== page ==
1.3 million families to rely on food parcels this Christmas, figures suggest

May Bulman
·5-min read
<p>A survey of 1,000 parents on universal credit and child tax credit who have children under the age of 18 reveals that six in 10 will go into debt over the Christmas period</p> (Getty Images)

A survey of 1,000 parents on universal credit and child tax credit who have children under the age of 18 reveals that six in 10 will go into debt over the Christmas period

(Getty Images)

More than 1 million families with children will rely on charity food parcels this Christmas, new research suggests, prompting calls for ministers to better support households whose income has been hit by the coronavirus pandemic.

Findings published by Save the Children indicate that 37 per cent of Britain’s poorest families – about 1.3 million – will turn to food parcels over the festive period, while 21 per cent, or about 760,000, will rely on donated gifts.

The research, based on a survey of 1,000 parents on universal credit or child tax credit who have children under 18, suggests that of the 3.6 million such families across the UK, six in 10 will go into debt over the Christmas period, while one in three will resort to borrowing on credit cards.

It also found that 69 per cent of the low-income families surveyed said they were more worried about their finances since the pandemic, with 84 per cent of these reporting that they would struggle to cover the cost of Christmas this year.

The Independent’s Help The Hungry campaign is working to deliver hundreds of thousands of meals to the most needy, working with The Felix Project and With Compassion. Our readers have helped raise millions to go to families struggling to put food on the table amid economic turmoil sparked by the coronavirus pandemic.

One parent who will be relying on donated food this Christmas is Rebecca, from Norfolk, who lives with her eight-year-old daughter. The 35-year-old single mother, who works as a parent support coordinator for a charity, said universal credit was “not enough to live off as it is”.

“My sister-in-law is going to give us a chicken for our gift this year, as my daughter really wants a roast dinner. For everything else, we rely on our local church who give us food parcels,” she said.

“It’s food that the supermarket can’t sell, so it’s luck of the draw what we get – sometimes it’s just some out-of-date bread and a lettuce. But even if it’s out of date, it’s at least something. I don’t know what we’d do otherwise.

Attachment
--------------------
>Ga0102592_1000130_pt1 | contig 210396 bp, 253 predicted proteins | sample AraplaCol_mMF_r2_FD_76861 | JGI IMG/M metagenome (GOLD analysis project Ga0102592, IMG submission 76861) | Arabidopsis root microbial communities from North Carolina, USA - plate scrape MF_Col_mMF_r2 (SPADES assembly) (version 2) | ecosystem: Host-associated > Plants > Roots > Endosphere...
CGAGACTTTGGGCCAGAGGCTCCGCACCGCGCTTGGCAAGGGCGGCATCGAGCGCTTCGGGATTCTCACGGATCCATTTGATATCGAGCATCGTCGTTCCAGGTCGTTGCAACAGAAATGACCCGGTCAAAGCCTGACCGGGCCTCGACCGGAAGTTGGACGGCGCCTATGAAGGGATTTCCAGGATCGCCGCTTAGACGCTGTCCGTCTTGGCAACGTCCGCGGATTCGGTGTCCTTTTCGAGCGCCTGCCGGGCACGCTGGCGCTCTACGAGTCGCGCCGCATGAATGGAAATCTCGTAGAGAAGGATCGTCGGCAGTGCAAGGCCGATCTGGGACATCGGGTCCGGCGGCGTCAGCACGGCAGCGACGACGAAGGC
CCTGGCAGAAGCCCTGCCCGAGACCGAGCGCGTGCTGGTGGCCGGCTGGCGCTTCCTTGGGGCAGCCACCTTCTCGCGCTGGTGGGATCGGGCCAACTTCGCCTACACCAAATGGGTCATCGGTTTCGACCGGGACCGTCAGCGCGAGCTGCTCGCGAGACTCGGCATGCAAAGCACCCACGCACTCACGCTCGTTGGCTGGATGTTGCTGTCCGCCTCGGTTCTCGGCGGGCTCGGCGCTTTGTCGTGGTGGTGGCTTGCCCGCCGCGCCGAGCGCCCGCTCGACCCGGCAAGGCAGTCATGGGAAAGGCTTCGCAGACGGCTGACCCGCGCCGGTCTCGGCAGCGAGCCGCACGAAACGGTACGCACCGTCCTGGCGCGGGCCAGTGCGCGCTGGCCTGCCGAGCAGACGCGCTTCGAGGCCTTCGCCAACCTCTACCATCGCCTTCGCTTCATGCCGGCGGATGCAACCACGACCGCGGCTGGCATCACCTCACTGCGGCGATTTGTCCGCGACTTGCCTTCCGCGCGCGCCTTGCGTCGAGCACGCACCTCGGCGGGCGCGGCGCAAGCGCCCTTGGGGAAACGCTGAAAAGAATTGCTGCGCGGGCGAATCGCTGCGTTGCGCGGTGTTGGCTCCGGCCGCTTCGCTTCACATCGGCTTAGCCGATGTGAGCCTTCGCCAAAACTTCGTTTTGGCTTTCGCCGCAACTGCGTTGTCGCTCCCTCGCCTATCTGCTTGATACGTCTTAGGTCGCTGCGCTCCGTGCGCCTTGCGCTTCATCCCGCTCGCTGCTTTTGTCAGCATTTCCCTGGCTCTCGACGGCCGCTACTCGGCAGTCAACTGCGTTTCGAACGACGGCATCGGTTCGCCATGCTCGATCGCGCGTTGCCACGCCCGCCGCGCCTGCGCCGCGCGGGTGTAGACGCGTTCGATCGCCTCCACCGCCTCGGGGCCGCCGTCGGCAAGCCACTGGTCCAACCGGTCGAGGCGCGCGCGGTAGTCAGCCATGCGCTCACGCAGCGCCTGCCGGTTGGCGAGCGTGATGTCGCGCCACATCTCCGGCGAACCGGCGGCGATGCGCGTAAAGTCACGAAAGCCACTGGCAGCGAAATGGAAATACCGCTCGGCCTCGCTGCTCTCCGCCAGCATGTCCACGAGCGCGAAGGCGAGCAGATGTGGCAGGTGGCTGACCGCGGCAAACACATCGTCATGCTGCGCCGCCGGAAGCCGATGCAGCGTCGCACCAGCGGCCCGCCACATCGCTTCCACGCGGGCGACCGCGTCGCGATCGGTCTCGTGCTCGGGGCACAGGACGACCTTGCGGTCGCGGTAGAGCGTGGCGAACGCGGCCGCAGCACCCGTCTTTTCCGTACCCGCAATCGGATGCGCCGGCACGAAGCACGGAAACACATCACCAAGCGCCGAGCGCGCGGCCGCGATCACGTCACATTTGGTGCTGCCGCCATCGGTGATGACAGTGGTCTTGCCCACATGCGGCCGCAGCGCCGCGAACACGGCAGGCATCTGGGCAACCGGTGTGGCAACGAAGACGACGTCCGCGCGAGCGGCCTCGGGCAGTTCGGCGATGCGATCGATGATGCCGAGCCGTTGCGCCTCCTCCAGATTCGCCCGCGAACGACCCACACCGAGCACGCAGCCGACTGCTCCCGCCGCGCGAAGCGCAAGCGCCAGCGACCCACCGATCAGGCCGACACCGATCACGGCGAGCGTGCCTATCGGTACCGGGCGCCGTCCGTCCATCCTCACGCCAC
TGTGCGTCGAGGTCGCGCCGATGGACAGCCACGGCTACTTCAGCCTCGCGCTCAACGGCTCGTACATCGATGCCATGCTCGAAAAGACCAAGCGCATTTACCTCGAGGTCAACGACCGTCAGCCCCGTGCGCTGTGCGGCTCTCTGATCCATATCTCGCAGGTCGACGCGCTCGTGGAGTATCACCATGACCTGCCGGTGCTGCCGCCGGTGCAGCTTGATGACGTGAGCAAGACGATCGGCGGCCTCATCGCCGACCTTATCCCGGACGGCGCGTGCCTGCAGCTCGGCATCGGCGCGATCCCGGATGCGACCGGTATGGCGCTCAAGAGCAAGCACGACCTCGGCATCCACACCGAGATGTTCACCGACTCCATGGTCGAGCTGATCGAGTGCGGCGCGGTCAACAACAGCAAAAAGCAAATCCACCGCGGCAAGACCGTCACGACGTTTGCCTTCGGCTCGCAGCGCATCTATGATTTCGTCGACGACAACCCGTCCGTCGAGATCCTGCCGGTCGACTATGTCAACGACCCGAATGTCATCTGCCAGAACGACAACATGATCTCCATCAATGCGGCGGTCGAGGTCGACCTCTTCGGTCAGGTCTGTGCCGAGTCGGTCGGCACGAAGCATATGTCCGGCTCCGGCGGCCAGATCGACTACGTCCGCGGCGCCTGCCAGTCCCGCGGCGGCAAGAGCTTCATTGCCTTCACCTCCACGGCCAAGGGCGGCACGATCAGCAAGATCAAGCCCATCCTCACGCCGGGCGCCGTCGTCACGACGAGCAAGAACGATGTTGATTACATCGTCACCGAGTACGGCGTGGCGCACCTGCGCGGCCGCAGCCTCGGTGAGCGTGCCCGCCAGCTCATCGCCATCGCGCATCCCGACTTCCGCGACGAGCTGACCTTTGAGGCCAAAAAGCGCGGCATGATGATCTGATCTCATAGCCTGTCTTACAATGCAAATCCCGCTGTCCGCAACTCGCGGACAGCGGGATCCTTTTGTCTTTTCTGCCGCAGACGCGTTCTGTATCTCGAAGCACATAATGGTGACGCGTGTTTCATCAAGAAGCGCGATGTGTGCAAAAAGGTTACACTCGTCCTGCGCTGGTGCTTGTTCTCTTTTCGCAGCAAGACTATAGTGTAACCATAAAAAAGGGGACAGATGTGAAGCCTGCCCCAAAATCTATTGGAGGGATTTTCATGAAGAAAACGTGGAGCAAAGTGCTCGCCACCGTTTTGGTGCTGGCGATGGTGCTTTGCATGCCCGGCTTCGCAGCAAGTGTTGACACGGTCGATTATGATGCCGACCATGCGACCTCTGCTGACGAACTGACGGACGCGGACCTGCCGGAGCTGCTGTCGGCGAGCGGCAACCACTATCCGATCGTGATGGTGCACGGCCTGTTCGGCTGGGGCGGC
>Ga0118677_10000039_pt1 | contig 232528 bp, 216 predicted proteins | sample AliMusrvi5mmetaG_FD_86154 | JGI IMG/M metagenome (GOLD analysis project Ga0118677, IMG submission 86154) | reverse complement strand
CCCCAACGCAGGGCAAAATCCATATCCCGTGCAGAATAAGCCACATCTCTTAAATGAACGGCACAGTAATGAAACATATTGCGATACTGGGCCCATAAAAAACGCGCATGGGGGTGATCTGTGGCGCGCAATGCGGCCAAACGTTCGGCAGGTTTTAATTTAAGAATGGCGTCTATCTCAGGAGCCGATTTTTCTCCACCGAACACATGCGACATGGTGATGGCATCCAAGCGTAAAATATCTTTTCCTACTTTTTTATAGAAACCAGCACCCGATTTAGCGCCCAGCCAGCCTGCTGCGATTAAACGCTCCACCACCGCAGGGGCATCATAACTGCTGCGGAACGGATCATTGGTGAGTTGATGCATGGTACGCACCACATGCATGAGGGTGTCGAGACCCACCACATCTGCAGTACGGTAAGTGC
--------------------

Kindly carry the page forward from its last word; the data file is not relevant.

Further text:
“Last year a charity gave us a Christmas tree, so we still have that, which is nice. On the one hand it’s so nice to have so much help, but on the other hand it’s demoralising. I want to pay for things myself, but the government just doesn’t give us enough support.”

Rebecca said that although she is not a “frivolous person who spends money on nonsense”, she was struggling to pay for heating as well as food, and this has become even more challenging during the winter months.

“We’re frugal and we use blankets and jumpers, but when you’re literally counting every single penny, even a bit of extra heating gets so expensive,” she added.

Save the Children is warning that more children will be plunged into poverty as a result of the pandemic, with job losses and the costs of lockdown forcing many families to cut back on food and electricity, rely on food banks or run up debts to get by.

The most recent government figures on child poverty, published for 2018-19, show that 4.2 million under-16s live below the poverty line – 30 per cent of the UK’s child population – and experts say the figure is likely to have increased considerably since the first lockdown in March.

The Children’s Commissioner warned in an interview with The Independent last week that a generation of poor children may “never recover” from the impact of the public health crisis, as they are pushed deeper into economic hardship due to job losses among parents.

Research by the charity Turn2Us meanwhile revealed that almost half of families with children have been forced into some form of debt since the start of the pandemic, amounting to about 3.6 million families.

Dan Paskins, director of UK impact at Save the Children, said many struggling families had seen their household budgets “stretched to the limit” by the pandemic, and would continue to feel the economic impacts of the crisis for “some time”.

“Every parent wants to protect the magic of Christmas for their children, but when you’re already having to make impossible choices between heating your home or putting food on the table, there’s nothing left over for gifts or treats,” he said.

Mr Paskins urged the government to commit to keeping in place the £20-a-week uplift to universal credit – an increase that was introduced in April to help families cope with the pandemic but which is set to be removed in April next year.

He said: “Christmas is going to be especially difficult for many families this year, but the impacts of growing up in poverty will continue to affect children long after the Christmas lights come down – especially if the government takes away over £1,000 in benefits from families from April.”

Iain Porter, policy and partnerships manager at the Joseph Rowntree Foundation, echoed the calls for the government to commit to maintaining the £20-a-week boost to universal credit, adding: “As unemployment rises and more livelihoods look uncertain, it would be a terrible mistake to cut this vital support for families in April.”

A government spokesperson said: “We have always been committed to supporting the lowest-paid families. We have announced a £400m package of support for this winter and beyond, including £170m to help families stay warm and well fed, millions in support for food aid charities, and £220m to help children through the Holiday Activities and Food programme.”

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